Re: [Recentattendees] Background on Singapore go/no go for IETF 100

Michael StJohns <> Tue, 31 January 2017 16:53 UTC

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Subject: Re: [Recentattendees] Background on Singapore go/no go for IETF 100
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From: Michael StJohns <>
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Date: Tue, 31 Jan 2017 11:53:57 -0500
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On 1/31/2017 8:20 AM, JORDI PALET MARTINEZ wrote:
> I’m not a lawyer, however, I checked this with an American lawyer a few years ago, when I suggested the first time for the need to the insurance, and I was working in the first version of the venue-selection-criteria ID. I don’t think laws changed in those years about this.

Jordi - first thing to do is fire your lawyer.  Or at least make sure 
his card doesn't say "I just play one on TV".

> Even if it is a refundable ticket, the expenses to change or refund that, will be also responsibility of the IETF, unless there is what laws call “overwhelming force”, which it most of the cases will be only accepted by courts if there is no chance for 99% of the participants to held the meeting (venue collapsed because a fire, earthquake, or something similar)

Taken to an extreme, I can see you trying to claim to some expo like RSA 
that they have to refund your airline ticket if a session you really, 
really wanted to see was cancelled because the presenter was sick.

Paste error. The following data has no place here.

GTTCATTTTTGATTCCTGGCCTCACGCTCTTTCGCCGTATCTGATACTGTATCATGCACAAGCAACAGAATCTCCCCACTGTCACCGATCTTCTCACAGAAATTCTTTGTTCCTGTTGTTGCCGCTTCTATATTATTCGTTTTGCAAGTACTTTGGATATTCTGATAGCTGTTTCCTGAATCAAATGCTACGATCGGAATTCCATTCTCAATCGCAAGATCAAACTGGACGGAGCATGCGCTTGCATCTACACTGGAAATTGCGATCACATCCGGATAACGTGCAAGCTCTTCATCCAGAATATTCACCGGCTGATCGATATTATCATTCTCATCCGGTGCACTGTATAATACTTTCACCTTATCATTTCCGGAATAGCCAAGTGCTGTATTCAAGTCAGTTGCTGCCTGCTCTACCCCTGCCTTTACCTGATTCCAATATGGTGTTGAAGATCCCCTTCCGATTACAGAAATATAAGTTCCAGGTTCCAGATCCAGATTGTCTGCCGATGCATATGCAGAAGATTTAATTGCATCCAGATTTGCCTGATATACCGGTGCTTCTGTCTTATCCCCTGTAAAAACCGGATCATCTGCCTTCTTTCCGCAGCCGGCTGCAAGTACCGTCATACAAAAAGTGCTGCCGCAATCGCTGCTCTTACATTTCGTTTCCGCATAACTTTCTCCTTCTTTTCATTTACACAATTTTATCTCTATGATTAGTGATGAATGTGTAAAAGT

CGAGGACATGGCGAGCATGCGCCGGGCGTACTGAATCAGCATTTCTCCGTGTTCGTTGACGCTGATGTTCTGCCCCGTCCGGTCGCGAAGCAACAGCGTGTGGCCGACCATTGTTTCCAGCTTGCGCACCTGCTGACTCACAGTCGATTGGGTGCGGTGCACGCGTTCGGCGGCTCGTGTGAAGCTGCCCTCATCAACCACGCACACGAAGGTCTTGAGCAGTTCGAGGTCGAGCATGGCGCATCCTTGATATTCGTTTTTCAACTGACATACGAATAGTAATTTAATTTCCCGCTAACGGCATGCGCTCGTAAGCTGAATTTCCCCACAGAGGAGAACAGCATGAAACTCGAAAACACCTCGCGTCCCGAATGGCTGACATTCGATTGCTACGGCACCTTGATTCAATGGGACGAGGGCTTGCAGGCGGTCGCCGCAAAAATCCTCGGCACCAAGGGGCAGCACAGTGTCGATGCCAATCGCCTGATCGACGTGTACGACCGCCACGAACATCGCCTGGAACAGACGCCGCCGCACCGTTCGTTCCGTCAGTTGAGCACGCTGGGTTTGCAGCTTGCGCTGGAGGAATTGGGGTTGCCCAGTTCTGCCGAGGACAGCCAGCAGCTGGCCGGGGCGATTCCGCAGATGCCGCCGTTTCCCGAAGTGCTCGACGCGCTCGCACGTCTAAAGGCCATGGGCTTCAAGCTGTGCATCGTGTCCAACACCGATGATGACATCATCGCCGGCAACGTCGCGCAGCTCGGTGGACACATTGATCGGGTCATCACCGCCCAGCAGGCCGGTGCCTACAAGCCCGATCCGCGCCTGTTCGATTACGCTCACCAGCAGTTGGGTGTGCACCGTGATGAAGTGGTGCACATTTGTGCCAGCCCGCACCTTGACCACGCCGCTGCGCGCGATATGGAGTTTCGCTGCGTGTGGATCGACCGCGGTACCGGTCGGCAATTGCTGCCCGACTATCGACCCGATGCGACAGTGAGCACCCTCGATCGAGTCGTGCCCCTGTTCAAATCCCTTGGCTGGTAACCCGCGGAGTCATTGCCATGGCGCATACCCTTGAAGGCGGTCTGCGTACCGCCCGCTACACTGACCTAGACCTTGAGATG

And the term you're looking for is "force-majeure".   In the instant 
case it *might* apply between the IETF and a banned attendee as the ban 
was unforeseeable (at the times the contracts were signed), external to 
the parties involved (the US government in the form of an executive 
order from the US President), and unavoidable (a greater force - in this 
case enforcement by law and border officials of a sovereign nation).  In 
that case, it's like the agreement was never made.  In any event, I 
would assume the secretariat will work with the banned attendee(s) to 
refund their registration fees and to help them cancel their hotel 
reservations without cost.

The banned attendee can probably also argue the same with the airline 
involved - I would be surprised if any airline or contract of carriage 
would refuse to refund their ticket prices of someone who is prohibited 
from entering the country. [And yes, I know about the folks that had to 
buy their own tickets home - different matter and one I expect will be 
litigated or resolved or put down to sovereign immunity.]

In any event, the law is complex, and trying to make the claim that the 
IETF is a party to contracts that it is not, or that the IETF is 
responsible for making you whole for actions it has no control over will 
not win you friends.  Please avoid doing so in the future.